The word “overrated” has far too negative of a connotation. By designating something as overrated, you aren’t saying that it is terrible or awful or completely worthless – and yet this often seems to be the stigma attached to it. For example, if I were to say that I thought the band Radiohead was a little overrated, I’m not at all saying they suck. I don’t think they suck. I think they are good – even really good. I just feel that the overall, general sentiment of the band’s greatness is a tad higher than it should be.
In order to be overrated, the matter at hand must retain some amount of skill or accomplishment to begin with. And while it isn’t a good label to have, it certainly isn’t as dreadful or concluding as people make it out to be. (I’d be honored, for instance, if someone thought this blog was overrated). It is with this accurate definition that I have come to define the phenomenon of sabermetrics… and Modern Family.
It’s hard to say when exactly sabermetrics was invented (sometime in the early 1970s) or who exactly started the trend (although Bill James is generally credited), but the uptick in popularity within the past 10 years is obvious. Sure, everyone knows about Moneyball or has heard the term “inside baseball.” But the sabermetric explosion is a relatively recent and modern fascination; its mainstream status is a 21st Century occurrence. Thanks to undertakings such as Baseball Prospectus, Baseball Reference, and the Society for American Baseball Research (SABR), sabermetric stats are readily and easily available to any fan of baseball (and even other sports) in print or digital form, 24/7. Things like OPS (on-base plus slugging), VORP (value over replacement player) and WAR (wins above replacement) have completely reformed how baseball and athletes are evaluated. In fact, without at least a peripheral knowledge of how these stats work, one probably can’t be much more than a casual fan. Saberemetrics have become ingratiated into the game of baseball…a little too much, in my opinion.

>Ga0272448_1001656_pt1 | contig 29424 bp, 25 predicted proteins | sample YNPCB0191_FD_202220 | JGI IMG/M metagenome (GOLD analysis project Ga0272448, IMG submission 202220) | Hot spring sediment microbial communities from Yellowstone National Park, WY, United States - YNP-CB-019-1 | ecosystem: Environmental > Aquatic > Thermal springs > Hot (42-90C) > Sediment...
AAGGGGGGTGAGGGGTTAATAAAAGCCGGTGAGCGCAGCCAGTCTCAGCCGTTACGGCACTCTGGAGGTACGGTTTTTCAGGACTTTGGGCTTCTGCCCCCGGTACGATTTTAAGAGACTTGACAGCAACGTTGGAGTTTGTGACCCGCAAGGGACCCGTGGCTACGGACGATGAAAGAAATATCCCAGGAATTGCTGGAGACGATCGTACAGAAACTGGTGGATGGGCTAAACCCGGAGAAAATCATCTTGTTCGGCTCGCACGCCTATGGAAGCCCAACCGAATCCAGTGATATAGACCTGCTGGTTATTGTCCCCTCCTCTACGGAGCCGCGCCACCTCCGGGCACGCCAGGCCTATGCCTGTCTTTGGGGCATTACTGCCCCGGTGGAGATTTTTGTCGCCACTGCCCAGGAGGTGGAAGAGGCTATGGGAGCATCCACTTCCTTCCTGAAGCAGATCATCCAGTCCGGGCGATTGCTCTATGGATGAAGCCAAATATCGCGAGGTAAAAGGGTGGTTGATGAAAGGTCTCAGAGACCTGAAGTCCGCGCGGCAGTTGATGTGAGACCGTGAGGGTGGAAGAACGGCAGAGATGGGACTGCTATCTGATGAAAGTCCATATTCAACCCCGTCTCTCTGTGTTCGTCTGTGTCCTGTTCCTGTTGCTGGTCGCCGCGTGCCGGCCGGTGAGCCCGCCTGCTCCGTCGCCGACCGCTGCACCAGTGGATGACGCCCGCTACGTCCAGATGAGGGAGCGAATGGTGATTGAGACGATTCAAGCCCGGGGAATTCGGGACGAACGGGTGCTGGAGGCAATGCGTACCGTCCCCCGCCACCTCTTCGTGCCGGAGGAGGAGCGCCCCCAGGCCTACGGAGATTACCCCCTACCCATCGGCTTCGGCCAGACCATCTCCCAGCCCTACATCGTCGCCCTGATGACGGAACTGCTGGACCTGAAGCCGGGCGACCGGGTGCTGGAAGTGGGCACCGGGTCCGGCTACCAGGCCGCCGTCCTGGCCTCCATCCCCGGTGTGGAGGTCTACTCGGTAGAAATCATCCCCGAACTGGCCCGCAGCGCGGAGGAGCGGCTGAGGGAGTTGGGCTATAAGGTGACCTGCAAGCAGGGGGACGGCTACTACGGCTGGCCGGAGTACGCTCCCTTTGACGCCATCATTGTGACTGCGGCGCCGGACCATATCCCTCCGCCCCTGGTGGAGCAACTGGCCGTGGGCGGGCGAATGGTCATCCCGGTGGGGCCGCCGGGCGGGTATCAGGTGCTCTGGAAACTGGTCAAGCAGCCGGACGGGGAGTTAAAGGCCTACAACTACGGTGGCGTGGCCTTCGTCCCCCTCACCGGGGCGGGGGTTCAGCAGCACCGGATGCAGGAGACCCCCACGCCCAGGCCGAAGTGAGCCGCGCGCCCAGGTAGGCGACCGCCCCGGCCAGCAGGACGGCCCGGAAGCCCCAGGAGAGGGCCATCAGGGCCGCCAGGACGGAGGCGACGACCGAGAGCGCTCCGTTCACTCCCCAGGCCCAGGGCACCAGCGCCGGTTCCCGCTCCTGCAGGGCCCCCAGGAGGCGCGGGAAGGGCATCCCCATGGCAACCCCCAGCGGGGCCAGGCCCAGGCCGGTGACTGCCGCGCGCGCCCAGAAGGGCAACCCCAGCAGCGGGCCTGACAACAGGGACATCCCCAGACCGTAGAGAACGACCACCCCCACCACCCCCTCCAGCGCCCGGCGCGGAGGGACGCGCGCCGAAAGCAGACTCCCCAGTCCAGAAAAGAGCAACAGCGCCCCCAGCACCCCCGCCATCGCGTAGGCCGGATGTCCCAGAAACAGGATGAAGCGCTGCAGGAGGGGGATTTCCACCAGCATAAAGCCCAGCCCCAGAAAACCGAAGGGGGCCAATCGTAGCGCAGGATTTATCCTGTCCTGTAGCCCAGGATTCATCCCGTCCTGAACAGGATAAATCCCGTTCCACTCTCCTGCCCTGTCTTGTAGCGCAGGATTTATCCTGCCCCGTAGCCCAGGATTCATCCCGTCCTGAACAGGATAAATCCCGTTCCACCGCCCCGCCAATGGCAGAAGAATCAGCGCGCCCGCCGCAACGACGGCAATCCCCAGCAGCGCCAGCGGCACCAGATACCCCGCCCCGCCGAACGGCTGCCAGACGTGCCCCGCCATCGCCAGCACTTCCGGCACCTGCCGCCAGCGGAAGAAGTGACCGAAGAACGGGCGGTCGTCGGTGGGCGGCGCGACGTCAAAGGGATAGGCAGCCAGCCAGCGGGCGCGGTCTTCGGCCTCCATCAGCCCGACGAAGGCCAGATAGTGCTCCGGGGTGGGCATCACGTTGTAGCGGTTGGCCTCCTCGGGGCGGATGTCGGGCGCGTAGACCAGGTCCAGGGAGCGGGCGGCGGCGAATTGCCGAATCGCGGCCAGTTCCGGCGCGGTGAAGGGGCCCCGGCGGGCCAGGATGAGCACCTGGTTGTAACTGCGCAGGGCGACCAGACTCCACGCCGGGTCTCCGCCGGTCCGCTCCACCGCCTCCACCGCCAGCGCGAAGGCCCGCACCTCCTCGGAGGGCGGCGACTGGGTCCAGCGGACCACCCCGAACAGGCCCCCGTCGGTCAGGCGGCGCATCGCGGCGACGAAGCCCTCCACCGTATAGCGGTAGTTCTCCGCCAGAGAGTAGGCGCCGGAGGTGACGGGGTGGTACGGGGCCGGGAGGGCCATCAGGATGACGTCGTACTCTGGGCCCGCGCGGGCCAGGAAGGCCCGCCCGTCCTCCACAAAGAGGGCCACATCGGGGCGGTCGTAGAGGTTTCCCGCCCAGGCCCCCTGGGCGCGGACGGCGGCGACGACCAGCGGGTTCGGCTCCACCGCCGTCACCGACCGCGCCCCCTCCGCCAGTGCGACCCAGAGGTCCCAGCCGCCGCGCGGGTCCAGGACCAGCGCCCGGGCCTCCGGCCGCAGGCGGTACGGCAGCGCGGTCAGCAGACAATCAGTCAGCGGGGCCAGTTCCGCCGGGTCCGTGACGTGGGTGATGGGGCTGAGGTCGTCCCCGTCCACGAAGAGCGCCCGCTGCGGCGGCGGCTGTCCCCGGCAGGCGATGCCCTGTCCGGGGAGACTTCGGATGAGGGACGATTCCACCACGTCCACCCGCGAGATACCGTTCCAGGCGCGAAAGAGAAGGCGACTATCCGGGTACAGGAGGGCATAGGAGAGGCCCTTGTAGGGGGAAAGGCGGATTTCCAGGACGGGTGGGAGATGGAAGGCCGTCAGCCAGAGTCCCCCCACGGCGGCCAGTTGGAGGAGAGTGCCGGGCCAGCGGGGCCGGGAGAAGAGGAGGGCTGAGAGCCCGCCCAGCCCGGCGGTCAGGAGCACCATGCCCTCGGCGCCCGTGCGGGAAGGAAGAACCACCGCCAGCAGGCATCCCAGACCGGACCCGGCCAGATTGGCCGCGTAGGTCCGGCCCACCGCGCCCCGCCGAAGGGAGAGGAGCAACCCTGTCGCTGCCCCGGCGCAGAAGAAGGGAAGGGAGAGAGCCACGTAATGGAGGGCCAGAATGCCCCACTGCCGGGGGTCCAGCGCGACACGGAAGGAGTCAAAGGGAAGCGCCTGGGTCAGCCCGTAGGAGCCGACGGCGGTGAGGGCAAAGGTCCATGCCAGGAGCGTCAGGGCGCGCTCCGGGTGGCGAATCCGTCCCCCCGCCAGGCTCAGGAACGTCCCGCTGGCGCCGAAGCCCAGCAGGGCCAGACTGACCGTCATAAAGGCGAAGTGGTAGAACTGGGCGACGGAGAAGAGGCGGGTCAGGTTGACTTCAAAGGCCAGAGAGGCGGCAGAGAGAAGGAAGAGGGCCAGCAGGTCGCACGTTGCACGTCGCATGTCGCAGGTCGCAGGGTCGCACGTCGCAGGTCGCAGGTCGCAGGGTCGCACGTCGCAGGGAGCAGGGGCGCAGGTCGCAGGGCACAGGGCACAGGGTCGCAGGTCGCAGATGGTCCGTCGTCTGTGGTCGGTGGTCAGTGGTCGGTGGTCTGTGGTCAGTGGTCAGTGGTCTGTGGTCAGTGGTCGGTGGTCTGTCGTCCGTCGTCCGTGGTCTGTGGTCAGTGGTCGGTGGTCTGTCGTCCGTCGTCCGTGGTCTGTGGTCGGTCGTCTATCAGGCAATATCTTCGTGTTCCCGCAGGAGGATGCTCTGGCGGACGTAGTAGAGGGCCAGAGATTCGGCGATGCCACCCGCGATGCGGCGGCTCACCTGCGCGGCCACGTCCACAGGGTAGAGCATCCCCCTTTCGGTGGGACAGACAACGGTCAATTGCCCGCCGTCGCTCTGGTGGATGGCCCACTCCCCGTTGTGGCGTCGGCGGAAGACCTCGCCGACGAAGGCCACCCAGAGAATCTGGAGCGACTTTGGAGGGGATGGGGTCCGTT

For the sake of a good rivalry, pundits perpetuate the idea that there are two camps: those that embrace sabermetrics (the contemporary, smart, nerdy, new-age crowd) and those that dismiss it (the old-school, gritty, archaic, no-blood-no-foul crowd). And while both of these subsets certainly have plenty in each corner, there are some that find usefulness in both. Nevertheless, the current “hipster” persona out there is that sabermetrics is the future, and everything (and everyone) else will just be left in the past. If you don’t embrace the statistics, you’re as good as the dinosaurs. If you honestly believe that desire, mentality, experience, toughness and brawn can override experimental and practical data, then you probably enjoy eating pre-packaged bologna and listening to Nickelback…or something like that.